Shutting off the engine to his all-terrain vehicle, the man renowned as the longest-serving CEO of a Silicon Valley company took a break from blowing the leaves from his driveway near Helena to talk about life since retirement.
Ray Zinn is an inventor, entrepreneur, visionary, published author, mentor and philanthropist. Many people don’t know he and his wife DeLona are proud to call Helena home.
Hailing from a small, rural town in southeast California, Zinn was the oldest of 11 children. He knew what it meant to work hard and did so from a young age. His perseverance saw him through college at Brigham Young University and San Jose State University and into the semiconductor field.
His interest in space and engineering led him to hold more than 20 patents for semiconductor design.
In 1978, Zinn co-founded Micrel Corp., a semiconductor company, where he was chief executive officer for 37 years.
Micrel was started with $300,000 in personal savings, something rarely done in today’s start-up world that seeks venture funding. Zinn said he did it without investors so he could control his destiny and do it his way.
In 2015, Micrel was acquired by Microchip.
Along the way, Zinn desired to get back to his ranching roots. He and his wife looked at Idaho, Utah, Colorado and Montana.
“I fell in love with this 500 acres,” he said of his home near Helena.
In 2003, he traded his laboratory for a ranch at the base of MacDonald Pass. The most interaction he has with electronics anymore, he said, is when he talks to his friends via ham radio.
“We settled right in,” Zinn said.
While he “retired” three years ago, he’s not about to “sit on a rock somewhere in Hawaii.”
Some might say he’s busier than ever. Zinn spends his time riding his Paso Fino horses with his wife, hays the ranch, shoots at his gun range, writes and teaches periodically at Carroll College.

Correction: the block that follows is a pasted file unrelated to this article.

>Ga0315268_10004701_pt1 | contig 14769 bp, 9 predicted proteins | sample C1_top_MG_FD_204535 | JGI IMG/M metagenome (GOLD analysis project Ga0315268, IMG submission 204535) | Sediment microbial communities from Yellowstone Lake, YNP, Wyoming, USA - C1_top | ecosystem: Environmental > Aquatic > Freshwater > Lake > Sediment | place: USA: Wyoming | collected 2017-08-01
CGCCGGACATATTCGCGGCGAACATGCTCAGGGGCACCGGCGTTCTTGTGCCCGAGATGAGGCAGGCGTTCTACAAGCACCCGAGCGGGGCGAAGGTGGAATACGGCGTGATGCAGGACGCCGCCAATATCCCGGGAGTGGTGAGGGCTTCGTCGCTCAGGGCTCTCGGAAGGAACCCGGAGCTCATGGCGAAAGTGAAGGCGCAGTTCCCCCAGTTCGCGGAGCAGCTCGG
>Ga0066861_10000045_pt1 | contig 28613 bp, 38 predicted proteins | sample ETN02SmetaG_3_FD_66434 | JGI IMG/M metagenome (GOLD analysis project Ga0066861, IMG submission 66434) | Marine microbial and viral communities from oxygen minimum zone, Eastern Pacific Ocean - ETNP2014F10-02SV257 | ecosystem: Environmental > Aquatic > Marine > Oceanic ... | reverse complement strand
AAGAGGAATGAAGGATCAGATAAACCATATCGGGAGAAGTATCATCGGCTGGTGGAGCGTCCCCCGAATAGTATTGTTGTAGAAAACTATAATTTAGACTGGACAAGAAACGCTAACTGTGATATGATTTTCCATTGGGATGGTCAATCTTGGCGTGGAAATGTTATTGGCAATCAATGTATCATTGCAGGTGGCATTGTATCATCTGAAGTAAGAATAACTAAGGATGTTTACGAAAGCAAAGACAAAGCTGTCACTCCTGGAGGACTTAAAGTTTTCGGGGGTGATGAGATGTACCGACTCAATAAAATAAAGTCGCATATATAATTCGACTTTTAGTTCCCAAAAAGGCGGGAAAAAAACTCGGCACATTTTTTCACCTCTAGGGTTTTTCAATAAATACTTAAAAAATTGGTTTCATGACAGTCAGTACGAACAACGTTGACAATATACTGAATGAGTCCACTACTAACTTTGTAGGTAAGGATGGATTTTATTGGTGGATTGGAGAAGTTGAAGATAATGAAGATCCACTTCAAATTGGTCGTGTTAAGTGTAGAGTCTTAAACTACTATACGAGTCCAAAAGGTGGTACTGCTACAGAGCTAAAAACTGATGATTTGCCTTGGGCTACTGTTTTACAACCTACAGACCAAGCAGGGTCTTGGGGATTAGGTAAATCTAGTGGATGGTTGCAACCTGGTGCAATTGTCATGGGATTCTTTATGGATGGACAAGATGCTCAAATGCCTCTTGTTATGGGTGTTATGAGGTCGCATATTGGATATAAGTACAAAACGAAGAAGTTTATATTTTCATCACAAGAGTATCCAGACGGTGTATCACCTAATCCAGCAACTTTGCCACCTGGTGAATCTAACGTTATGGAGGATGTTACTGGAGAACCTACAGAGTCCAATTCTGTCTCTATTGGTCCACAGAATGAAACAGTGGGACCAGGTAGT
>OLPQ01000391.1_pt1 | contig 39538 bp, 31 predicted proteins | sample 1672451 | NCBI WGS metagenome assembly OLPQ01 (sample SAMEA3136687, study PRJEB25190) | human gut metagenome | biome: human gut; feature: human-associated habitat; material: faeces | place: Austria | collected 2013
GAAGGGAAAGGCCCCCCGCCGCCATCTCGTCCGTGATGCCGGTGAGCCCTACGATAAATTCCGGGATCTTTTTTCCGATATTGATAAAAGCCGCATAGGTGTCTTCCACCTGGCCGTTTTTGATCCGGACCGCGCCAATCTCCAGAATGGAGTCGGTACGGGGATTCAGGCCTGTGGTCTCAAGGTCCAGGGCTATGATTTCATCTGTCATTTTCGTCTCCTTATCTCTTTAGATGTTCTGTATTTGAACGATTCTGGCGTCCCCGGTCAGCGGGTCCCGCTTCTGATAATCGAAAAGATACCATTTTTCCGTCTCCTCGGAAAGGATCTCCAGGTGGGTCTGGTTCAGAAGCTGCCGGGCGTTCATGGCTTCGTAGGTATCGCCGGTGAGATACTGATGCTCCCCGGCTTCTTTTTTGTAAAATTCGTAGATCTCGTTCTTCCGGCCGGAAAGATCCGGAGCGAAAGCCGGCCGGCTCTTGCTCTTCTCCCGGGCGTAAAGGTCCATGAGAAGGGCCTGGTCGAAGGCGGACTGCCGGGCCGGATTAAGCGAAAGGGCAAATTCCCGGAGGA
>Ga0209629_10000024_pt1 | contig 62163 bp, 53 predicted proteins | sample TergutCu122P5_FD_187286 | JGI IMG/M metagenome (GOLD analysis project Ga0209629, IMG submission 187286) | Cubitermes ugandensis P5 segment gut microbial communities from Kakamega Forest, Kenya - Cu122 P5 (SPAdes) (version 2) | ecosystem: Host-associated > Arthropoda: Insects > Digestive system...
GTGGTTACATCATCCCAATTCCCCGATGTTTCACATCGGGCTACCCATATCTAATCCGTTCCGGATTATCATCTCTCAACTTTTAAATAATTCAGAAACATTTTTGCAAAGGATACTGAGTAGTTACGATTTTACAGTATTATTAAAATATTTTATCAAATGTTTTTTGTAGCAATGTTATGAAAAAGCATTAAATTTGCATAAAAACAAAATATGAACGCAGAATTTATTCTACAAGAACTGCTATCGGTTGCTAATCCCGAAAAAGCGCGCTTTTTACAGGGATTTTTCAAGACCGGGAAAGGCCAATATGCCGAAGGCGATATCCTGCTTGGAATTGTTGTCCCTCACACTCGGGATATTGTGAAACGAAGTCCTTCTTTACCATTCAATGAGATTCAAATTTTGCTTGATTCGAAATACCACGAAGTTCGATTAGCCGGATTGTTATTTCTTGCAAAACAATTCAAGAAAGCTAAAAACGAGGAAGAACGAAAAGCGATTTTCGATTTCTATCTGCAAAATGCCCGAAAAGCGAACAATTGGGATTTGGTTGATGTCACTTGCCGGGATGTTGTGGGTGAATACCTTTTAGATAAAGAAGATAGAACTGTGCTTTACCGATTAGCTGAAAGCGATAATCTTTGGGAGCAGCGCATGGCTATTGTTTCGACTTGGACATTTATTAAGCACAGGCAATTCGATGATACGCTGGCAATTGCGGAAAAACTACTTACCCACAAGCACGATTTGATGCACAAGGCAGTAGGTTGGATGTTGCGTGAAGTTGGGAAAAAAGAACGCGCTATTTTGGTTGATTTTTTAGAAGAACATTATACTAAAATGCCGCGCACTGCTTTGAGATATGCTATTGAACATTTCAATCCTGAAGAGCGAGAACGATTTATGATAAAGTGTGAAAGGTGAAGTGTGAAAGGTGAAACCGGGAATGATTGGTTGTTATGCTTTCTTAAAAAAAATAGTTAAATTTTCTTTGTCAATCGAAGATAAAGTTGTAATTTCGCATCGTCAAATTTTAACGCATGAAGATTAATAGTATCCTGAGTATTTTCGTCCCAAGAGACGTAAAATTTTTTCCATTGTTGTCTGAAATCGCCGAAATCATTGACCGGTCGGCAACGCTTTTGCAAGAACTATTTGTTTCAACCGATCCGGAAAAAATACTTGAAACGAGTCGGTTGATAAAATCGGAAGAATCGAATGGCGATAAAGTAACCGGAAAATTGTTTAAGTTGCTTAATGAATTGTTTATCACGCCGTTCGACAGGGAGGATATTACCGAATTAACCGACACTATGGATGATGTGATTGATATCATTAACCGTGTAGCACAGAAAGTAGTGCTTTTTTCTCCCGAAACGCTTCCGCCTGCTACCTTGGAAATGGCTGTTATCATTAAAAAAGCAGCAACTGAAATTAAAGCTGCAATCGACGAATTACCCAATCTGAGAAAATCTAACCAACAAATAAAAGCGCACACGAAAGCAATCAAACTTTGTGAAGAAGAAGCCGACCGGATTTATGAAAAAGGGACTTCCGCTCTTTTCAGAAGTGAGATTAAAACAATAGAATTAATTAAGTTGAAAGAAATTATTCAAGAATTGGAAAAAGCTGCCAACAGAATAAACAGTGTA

He has shifted his interest into more of an educational field.
Teaching and sharing keys to success with others keeps him inspired. He enjoys working with the younger generations and wants to help others believe the best in themselves. He visits classrooms to speak about starting businesses, cash flow, the economy and business law.
Zinn also started ZinnStarter, the Zinn version of Kickstarter for undergrads. The program started three years ago at six universities. It’s all part of an entrepreneurial leadership program that teaches students how to start a business. ZinnStarter is a competition with seed money as a prize for the team that does the best.
Teachers mentor the students and an impartial board selects the best plan.
“Nine out of 10 startups fail, that’s 90 percent,” Zinn said. “I’m trying to change that to 50 out of 50.”
Students in these classes receive a copy of Zinn’s first book, “Tough Things First,” which imparts his personal mantra to “Do the Tough Things First.” His belief is to work hard and treat others well, something he wants to see more people practice.
Zinn hasn’t stopped there; he is working on putting together the second book in a “Zen of Zinn” series. The book is inspirational, he describes it as “churchy,” as it is 500 of Zinn’s musings on how people should be kind to each other. “Sort of how to live one’s life," he said.
This is a collection of thoughts over the years.
Writing a second book requires Zinn to come up with another 500 musings. In order to accomplish this under a timeline, he looks at current events, issues and politics. What he sees sparks thoughts or ideas.
Zinn also writes for business publications, including a Hispanic magazine. It was no surprise to discover that Spanish is a second language to him but be also can speak some German, Tagalog, Polynesian languages and a bit of Arabic.
He said he is multicultural in how he deals with people.
In business and in life, it’s easy to overcome barriers, he said, by letting people know they are welcome by speaking to them in their language.
“Not converse, necessarily,” he said, “but speak to them. It shows you’re interested in them."
The knowledge Zinn is imparting to others is what led to his success and what he practices daily. He believes if you don’t worry about others and worry only about being the best you can be, you will succeed.
The proof can be found close to home. Zinn and DeLona have been married for 57 years. Together they have four children, 22 grandchildren and seven great-grandchildren (with one more on the way).
“Give 100 percent of yourself,” Zinn said. “If you smile, they will smile. People respond in kind.”
It doesn’t hurt to keep the driveway clean either. Zinn said that his wife can’t stand it when the leaves get tracked into the house, thus he takes it upon himself to keep the entryway leaf-free.